Patient Centricity Starts With Patients:
Closing the Trial Recruitment Gap
By Olivier Chateau
CEO and co-founder, Health Union
June 27, 2018
There is a lot of talk in the industry about patient centricity, but is it the reality?
We talk about putting the needs of patients first and keeping them central in the business decisions we make across the healthcare industry. However, as we discussed on a panel at this year’s DIA 2018 Global Annual Meeting, somehow in the effort to amplify patient centricity, a critical voice is often underrepresented—the voice of the patient.
In the clinical trial world, a significant number of trials are delayed or terminated early due to unmet recruitment and enrollment goals. A review of initiated phase two or phase three clinical trials in 2011 found that 19%, nearly 500 trials, were either terminated for failed accrual or were completed with less than 85% of their expected enrollment. Under-enrollment of clinical trials jeopardizes the statistical power and leaves uncertainty when attempting to draw meaningful conclusions from trial results. The question becomes, why aren’t more people participating in clinical trials?
Health Union’s annual In America patient surveys reveal a large gap in the percentage of patients who want to participate in clinical trials, and those who do participate. A meta-analysis of proprietary survey data (n = 21,627) revealed a large gap in the percentage of patients who want to participate in clinical trials for their condition, and those who do participate. Of those surveyed within Health Union’s online communities, 69% of patients expressed interest in participating in clinical research. However, only 12% have ever actually participated. What barriers stop those who are interested in trial participation from actually participating?
The perceptions of those who participate in clinical trials and those who merely weigh the decision to participate are often misaligned. To close this gap requires deep understanding of a person’s motivations and employing a patient-centric approach that starts with listening to the patient’s true, authentic voice and understanding the drivers and barriers to participation. Health Union recently surveyed patients who have participated in clinical trials to better understand their experiences, learn more about their motivations, and assess their perceptions of patient-centricity in clinical trials.
While there is often a focus on understanding barriers to trial enrollment and why people don’t participate, what can be learned from those who are interested and make the commitment? The survey revealed that only 53% of respondents were asked by the study team why they were interested in study participation. While we may not know, or address every barrier, learning more from those who actually participate may be the key to understanding how to increase interest and involvement.
Interestingly, while a large percentage of patients participate for their own personal benefit, 70% also cite the benefit to other patients as a motivation. Widely observed throughout Health Union’s online communities, no one better understands the frustrations, pain, and emotional aspects of living with a chronic disease than fellow patients. There is a strong desire among these patients to help “one of their own” and use their own experiences to benefit others. For conditions with hereditary risk factors, patients may be motivated to participate as a way to offer better treatment options and solutions for future generations.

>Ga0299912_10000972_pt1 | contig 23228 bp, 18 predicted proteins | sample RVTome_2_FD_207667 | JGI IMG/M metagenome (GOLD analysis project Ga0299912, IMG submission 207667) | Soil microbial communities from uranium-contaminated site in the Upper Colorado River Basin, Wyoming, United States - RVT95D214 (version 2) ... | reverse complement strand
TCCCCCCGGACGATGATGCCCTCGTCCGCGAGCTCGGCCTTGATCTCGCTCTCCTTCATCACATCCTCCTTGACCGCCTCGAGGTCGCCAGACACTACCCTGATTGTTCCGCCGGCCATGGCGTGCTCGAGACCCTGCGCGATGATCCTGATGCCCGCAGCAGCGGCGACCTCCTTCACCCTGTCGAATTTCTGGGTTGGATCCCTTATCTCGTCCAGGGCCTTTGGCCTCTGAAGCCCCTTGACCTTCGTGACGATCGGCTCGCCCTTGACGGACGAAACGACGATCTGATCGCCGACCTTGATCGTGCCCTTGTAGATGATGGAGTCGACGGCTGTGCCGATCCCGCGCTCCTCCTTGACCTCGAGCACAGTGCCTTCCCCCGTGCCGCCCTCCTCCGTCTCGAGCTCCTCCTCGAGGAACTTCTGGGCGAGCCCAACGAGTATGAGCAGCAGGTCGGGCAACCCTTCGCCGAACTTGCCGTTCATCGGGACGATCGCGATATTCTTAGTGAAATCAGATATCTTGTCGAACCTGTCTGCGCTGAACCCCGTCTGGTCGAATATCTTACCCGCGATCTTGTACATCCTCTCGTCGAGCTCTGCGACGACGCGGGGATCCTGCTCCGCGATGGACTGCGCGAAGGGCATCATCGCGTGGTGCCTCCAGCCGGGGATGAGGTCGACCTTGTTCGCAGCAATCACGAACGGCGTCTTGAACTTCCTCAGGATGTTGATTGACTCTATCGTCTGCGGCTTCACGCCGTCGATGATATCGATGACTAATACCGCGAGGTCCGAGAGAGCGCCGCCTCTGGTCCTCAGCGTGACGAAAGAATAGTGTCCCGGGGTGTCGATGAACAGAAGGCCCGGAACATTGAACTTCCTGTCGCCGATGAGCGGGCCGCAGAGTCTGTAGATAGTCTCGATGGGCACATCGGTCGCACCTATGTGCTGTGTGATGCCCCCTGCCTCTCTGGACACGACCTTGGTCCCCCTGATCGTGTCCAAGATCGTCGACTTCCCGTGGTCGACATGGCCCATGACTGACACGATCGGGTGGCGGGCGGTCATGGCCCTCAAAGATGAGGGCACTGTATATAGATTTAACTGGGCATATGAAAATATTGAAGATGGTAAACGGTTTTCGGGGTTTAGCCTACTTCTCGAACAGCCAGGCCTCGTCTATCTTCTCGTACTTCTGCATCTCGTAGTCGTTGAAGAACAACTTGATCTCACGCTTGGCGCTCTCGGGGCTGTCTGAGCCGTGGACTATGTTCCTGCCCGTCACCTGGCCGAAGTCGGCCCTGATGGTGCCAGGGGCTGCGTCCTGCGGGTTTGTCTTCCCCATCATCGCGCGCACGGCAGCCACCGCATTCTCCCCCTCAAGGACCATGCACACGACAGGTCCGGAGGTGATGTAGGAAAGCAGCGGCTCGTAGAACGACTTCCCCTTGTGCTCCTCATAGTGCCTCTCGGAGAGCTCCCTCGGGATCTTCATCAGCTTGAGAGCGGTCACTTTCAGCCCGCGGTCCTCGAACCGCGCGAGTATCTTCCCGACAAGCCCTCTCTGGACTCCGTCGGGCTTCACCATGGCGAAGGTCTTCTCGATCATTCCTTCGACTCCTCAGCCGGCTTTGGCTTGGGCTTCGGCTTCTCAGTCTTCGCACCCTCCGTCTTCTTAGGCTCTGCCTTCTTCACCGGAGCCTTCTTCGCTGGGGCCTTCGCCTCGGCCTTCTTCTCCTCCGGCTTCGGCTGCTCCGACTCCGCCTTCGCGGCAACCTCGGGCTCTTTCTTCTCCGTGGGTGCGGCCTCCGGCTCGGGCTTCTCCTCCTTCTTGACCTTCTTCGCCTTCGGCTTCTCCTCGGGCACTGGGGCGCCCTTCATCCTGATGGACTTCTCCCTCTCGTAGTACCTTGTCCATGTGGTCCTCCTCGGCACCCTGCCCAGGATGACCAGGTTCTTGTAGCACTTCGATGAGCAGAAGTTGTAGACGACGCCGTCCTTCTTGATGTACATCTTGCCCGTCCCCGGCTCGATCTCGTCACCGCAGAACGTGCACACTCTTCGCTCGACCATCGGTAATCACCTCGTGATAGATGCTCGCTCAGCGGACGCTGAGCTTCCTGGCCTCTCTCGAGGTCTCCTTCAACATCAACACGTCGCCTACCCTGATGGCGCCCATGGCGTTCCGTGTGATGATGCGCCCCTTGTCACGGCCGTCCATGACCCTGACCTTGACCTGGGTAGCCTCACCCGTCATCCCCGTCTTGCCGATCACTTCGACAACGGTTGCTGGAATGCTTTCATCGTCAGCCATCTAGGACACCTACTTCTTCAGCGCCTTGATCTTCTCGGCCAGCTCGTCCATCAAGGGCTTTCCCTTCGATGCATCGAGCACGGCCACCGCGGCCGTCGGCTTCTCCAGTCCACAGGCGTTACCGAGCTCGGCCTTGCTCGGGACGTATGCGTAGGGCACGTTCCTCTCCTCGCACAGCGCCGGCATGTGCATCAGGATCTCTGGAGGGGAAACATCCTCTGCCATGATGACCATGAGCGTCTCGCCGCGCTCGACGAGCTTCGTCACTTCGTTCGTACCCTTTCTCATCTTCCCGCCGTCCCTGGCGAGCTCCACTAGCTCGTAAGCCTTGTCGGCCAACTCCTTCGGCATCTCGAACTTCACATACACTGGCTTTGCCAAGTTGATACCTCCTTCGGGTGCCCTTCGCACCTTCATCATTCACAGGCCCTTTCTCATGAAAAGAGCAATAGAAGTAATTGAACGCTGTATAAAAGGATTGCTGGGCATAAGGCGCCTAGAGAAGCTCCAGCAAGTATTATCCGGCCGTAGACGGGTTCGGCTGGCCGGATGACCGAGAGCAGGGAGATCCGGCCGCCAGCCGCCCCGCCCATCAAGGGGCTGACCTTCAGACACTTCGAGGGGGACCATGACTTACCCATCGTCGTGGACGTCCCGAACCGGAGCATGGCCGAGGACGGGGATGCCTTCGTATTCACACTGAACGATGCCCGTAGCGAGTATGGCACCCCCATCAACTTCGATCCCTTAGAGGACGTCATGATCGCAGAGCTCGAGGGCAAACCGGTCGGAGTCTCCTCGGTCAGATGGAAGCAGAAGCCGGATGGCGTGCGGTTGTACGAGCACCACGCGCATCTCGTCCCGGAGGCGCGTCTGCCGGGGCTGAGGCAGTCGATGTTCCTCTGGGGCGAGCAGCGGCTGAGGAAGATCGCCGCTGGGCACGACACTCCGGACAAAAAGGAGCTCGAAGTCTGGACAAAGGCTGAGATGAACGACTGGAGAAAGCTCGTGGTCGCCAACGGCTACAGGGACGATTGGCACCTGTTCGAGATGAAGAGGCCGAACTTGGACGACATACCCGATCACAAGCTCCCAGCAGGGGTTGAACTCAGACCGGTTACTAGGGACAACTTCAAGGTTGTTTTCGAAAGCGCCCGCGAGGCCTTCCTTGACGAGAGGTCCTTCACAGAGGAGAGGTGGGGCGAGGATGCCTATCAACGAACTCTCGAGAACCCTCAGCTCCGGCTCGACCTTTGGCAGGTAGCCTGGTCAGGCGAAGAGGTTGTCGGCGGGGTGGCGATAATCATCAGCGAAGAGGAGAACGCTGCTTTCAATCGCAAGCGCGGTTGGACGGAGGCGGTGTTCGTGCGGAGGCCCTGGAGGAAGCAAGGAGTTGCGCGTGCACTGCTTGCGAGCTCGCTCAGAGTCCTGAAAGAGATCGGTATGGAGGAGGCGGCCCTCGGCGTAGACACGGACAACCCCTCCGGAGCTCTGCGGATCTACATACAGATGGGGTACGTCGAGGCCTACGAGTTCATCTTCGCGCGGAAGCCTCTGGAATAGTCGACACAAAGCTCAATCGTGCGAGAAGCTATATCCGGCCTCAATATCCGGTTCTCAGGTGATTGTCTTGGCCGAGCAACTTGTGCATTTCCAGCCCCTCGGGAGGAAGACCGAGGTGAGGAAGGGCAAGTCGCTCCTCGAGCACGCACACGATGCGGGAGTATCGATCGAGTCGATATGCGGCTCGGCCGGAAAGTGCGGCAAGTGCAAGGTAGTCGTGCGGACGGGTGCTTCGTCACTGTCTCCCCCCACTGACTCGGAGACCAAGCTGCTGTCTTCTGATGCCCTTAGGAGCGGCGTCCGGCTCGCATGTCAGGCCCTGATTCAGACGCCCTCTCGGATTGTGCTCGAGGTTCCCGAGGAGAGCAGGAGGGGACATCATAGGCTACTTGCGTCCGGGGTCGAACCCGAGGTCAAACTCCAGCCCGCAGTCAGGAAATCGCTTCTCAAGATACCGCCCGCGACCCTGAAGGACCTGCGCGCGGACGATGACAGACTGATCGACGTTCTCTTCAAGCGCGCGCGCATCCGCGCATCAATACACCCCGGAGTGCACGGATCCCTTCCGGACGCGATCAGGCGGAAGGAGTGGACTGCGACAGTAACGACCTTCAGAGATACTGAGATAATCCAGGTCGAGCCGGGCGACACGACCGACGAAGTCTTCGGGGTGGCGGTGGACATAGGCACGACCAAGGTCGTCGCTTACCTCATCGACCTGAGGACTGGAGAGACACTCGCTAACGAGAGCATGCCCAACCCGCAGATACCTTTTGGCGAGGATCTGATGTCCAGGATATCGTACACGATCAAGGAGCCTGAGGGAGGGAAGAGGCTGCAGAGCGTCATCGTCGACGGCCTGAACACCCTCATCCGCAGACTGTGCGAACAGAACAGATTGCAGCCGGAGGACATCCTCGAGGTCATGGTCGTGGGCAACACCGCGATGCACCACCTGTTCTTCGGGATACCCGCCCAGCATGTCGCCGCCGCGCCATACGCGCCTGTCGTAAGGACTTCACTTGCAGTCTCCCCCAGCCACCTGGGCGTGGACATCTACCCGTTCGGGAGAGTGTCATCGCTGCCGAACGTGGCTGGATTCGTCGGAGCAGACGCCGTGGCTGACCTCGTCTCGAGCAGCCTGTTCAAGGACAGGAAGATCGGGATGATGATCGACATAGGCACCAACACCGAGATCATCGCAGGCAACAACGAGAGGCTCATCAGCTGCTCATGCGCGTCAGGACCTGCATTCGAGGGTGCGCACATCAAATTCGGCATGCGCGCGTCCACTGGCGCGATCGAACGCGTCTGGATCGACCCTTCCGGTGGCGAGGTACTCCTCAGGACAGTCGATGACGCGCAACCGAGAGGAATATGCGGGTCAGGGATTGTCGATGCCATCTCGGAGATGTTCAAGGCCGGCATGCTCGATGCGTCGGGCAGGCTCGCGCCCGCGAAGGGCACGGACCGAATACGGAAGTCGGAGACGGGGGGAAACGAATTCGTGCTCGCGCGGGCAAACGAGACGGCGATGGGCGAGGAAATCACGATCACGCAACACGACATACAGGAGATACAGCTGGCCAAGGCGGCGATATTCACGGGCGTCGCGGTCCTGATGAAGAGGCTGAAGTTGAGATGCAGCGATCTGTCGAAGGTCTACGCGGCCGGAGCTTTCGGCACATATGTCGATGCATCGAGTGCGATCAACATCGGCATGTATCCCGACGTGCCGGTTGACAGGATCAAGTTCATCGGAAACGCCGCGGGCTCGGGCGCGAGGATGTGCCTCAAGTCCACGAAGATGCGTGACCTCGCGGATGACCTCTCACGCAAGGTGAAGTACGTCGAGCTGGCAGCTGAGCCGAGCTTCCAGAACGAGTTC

Even when a patient’s motivation for participating is clear, how can we connect those patients who are interested with trials that are right for them? Only 32% of patients noted their doctor’s recommendation as a reason for participation. With limited time at each appointment, patient/doctor conversations about clinical trials may not be occurring. Trial staff and industry sponsors should find ways to help facilitate these conversations and help interested patients learn about clinical trials as a care option. While the trial process is confusing to many, surveyed patients had a good understanding of the study process, but weren’t often asked what they expected of the trial itself. Opening a dialogue can help to reassure those who are unsure or confused get the answers they need and deserve.
Another way study staff and industry sponsors may be able to increase recruitment success is by improving communication of the trial’s end results. The Health Union survey found that just 30% of respondents were notified of the end results of the study in which they participated. Sharing results from trials offers even more ways to engage with patients, and provides tangible evidence for the patient that validates their motivations to help both themselves and others.
Generating interest in clinical trial programs starts with understanding patient perceptions, awareness and interest in participating. Ongoing communication, including sharing results, makes the experience more patient centric and fills a desire for people to feel like the study was not only useful to them, but to others who are experiencing the same health challenges.